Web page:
If you want to live a long time, get your diploma. And the reasons why may surprise you.
Recently we reported that a new study had found that those who had a high school diploma or a bachelor’s degree had significantly longer lifespans than those who did not, indicating that education is not just an economic and social good, but perhaps an important health issue as well. But why is this the case?
Most people realize that education results in better jobs and more wealth overall, but it also appears that people who are more highly educated also live longer and healthier lives.
According to a Robert Wood Johnson Foundation report, college graduates live 5 years longer than those who haven’t finished high school — an expected lifespan of 79.7 years for college grades versus 72.9 years for males and 83.5 versus 78.4 years for females.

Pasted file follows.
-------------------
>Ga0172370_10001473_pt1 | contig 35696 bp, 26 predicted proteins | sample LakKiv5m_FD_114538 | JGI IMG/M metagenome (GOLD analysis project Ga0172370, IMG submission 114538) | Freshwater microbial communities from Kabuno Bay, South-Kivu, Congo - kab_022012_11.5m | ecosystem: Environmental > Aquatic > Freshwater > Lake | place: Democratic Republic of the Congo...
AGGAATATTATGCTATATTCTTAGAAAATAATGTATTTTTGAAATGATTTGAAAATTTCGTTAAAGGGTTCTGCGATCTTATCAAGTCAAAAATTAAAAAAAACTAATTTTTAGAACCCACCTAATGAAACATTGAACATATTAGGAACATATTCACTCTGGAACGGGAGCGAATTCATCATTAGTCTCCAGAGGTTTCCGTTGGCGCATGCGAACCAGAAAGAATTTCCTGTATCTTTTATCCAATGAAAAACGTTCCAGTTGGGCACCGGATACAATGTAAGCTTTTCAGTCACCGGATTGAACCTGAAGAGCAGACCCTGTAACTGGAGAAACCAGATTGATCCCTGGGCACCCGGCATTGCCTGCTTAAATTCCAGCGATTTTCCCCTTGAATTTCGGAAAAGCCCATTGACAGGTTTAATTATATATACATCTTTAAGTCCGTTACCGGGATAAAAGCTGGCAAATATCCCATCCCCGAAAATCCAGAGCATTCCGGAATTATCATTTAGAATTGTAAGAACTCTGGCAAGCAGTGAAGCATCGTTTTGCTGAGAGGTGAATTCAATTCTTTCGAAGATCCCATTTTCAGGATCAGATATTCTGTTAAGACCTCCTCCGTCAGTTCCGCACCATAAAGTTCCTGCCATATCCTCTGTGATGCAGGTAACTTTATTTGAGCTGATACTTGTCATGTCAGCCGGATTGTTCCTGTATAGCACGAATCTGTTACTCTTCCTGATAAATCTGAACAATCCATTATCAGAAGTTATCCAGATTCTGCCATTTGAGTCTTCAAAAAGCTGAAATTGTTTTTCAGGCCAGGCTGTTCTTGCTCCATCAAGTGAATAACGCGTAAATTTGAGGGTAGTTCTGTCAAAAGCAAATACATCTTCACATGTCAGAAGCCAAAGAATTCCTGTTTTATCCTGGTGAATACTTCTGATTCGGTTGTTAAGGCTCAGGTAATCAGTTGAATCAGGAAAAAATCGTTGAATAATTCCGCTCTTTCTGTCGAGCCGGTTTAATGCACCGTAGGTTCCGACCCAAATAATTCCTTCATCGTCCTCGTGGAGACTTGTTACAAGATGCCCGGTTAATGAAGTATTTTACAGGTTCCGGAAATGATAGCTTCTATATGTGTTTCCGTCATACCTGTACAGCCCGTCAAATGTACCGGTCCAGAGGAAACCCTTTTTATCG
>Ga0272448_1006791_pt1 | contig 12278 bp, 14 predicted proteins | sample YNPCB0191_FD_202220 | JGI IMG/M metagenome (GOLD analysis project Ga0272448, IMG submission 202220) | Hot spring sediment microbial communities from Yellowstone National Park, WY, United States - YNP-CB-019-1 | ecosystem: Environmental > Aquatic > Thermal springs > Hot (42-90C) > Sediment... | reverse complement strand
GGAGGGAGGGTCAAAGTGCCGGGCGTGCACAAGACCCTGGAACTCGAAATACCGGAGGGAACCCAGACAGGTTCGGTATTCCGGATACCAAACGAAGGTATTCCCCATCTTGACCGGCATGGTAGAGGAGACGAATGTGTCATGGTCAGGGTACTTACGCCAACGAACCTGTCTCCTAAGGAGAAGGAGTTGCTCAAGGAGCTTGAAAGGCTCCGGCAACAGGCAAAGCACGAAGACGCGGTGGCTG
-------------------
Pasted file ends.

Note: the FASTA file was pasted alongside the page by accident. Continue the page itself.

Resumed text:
The risk of getting diabetes drops 1.3 percent, heart disease drops 2.2 percent, grads are 5 percent less likely to be overweight, and smoking drops 12 percent when you compare grads to non-grads.
But why is this? Well, it appears the more educated people simply understand better what it takes to be healthy, and often have the means and time to implement the changes necessary for a healthy lifestyle.
Education has positive effects on the cognitive development of the brain, perhaps reducing the risk of cognitive decline in later years, or at least slowing the speed of that decline.
Also, those with degrees tend to have an improved social status. Beyond being emotionally satisfying, feeling socially well-connected can have important health benefit to people, resulting in less emotional stress.
Then there’s simply being smart enough to recognize what constitutes unhealthy behavior, and to know ways to avoid that behavior. These individuals are probably more likely to think more carefully about unhealthy habits like smoking, drinking, and poor diet and exercise habits.